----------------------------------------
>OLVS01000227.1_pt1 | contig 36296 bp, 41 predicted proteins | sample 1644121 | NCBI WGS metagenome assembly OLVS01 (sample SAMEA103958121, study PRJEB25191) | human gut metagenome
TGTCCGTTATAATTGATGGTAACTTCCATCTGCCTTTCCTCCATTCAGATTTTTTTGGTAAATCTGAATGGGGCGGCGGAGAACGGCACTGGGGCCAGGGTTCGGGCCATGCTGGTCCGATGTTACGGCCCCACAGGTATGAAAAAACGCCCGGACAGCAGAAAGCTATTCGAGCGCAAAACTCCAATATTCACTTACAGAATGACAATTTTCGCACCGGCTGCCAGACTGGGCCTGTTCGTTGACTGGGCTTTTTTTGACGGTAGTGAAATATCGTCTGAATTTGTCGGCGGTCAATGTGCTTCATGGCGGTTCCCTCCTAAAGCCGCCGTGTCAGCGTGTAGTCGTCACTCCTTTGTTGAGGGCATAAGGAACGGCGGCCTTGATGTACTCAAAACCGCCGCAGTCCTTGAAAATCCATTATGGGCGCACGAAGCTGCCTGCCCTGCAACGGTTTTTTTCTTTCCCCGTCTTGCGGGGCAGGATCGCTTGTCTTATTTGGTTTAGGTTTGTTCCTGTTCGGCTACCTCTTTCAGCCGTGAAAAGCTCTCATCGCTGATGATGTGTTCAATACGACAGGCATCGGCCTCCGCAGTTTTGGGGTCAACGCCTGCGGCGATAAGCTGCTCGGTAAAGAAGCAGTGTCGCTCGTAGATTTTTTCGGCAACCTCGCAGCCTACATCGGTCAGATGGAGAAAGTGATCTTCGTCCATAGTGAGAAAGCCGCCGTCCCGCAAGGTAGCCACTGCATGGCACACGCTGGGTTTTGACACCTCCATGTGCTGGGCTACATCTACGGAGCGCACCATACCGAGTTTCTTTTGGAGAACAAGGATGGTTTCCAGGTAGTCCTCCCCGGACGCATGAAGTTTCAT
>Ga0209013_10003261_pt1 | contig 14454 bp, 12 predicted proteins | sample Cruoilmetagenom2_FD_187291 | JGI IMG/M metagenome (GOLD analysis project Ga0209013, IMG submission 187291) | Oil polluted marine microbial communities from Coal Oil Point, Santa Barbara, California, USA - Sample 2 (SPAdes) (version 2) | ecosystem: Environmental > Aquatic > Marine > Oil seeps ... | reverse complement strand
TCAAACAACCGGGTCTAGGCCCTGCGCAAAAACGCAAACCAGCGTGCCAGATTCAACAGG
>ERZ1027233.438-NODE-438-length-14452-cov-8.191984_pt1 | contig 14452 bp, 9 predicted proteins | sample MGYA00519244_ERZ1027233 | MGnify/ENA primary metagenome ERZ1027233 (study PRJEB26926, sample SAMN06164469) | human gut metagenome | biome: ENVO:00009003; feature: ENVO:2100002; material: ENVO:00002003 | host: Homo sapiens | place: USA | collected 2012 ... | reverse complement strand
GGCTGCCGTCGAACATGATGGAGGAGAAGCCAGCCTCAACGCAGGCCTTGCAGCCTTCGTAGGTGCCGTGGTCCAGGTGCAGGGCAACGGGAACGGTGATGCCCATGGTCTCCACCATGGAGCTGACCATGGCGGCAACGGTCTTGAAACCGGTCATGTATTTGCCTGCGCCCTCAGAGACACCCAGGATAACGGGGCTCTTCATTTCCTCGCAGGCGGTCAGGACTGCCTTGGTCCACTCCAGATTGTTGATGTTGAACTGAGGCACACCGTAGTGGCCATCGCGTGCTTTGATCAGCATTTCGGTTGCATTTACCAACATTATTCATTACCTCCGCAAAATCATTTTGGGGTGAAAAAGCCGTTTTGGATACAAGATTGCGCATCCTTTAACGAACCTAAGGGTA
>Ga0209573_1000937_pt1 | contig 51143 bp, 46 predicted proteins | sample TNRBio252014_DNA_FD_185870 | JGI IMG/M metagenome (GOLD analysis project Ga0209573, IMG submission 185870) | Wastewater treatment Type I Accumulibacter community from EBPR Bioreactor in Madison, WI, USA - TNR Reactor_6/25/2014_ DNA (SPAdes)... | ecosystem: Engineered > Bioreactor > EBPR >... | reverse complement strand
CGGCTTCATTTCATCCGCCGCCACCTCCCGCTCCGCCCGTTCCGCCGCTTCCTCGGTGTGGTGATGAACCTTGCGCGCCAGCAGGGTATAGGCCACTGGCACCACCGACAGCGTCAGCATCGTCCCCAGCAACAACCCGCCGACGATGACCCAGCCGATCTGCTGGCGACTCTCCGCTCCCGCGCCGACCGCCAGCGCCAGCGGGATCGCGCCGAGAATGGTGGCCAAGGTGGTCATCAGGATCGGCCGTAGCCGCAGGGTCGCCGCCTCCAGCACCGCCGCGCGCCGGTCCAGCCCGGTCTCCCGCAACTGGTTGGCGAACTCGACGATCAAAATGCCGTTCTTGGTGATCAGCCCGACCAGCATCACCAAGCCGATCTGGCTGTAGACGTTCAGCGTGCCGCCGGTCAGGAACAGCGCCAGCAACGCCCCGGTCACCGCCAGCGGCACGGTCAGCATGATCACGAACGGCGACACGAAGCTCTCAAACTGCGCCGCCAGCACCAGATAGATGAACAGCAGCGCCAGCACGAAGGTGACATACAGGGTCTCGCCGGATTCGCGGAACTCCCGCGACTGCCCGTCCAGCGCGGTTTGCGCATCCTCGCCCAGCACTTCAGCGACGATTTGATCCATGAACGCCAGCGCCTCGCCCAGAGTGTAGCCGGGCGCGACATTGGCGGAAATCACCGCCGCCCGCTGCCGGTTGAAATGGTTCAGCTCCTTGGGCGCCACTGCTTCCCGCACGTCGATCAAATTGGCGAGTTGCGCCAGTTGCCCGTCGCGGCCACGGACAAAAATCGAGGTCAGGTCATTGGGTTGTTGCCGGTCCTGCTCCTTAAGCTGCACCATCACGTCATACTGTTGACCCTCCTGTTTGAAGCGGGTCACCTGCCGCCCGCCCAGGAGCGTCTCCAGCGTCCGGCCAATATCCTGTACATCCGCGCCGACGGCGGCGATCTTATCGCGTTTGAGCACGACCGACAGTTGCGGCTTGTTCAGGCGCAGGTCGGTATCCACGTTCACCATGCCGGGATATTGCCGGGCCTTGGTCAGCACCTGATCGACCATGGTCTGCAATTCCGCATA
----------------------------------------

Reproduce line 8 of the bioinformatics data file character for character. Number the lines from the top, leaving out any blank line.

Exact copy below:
CGGCTTCATTTCATCCGCCGCCACCTCCCGCTCCGCCCGTTCCGCCGCTTCCTCGGTGTGGTGATGAACCTTGCGCGCCAGCAGGGTATAGGCCACTGGCACCACCGACAGCGTCAGCATCGTCCCCAGCAACAACCCGCCGACGATGACCCAGCCGATCTGCTGGCGACTCTCCGCTCCCGCGCCGACCGCCAGCGCCAGCGGGATCGCGCCGAGAATGGTGGCCAAGGTGGTCATCAGGATCGGCCGTAGCCGCAGGGTCGCCGCCTCCAGCACCGCCGCGCGCCGGTCCAGCCCGGTCTCCCGCAACTGGTTGGCGAACTCGACGATCAAAATGCCGTTCTTGGTGATCAGCCCGACCAGCATCACCAAGCCGATCTGGCTGTAGACGTTCAGCGTGCCGCCGGTCAGGAACAGCGCCAGCAACGCCCCGGTCACCGCCAGCGGCACGGTCAGCATGATCACGAACGGCGACACGAAGCTCTCAAACTGCGCCGCCAGCACCAGATAGATGAACAGCAGCGCCAGCACGAAGGTGACATACAGGGTCTCGCCGGATTCGCGGAACTCCCGCGACTGCCCGTCCAGCGCGGTTTGCGCATCCTCGCCCAGCACTTCAGCGACGATTTGATCCATGAACGCCAGCGCCTCGCCCAGAGTGTAGCCGGGCGCGACATTGGCGGAAATCACCGCCGCCCGCTGCCGGTTGAAATGGTTCAGCTCCTTGGGCGCCACTGCTTCCCGCACGTCGATCAAATTGGCGAGTTGCGCCAGTTGCCCGTCGCGGCCACGGACAAAAATCGAGGTCAGGTCATTGGGTTGTTGCCGGTCCTGCTCCTTAAGCTGCACCATCACGTCATACTGTTGACCCTCCTGTTTGAAGCGGGTCACCTGCCGCCCGCCCAGGAGCGTCTCCAGCGTCCGGCCAATATCCTGTACATCCGCGCCGACGGCGGCGATCTTATCGCGTTTGAGCACGACCGACAGTTGCGGCTTGTTCAGGCGCAGGTCGGTATCCACGTTCACCATGCCGGGATATTGCCGGGCCTTGGTCAGCACCTGATCGACCATGGTCTGCAATTCCGCATA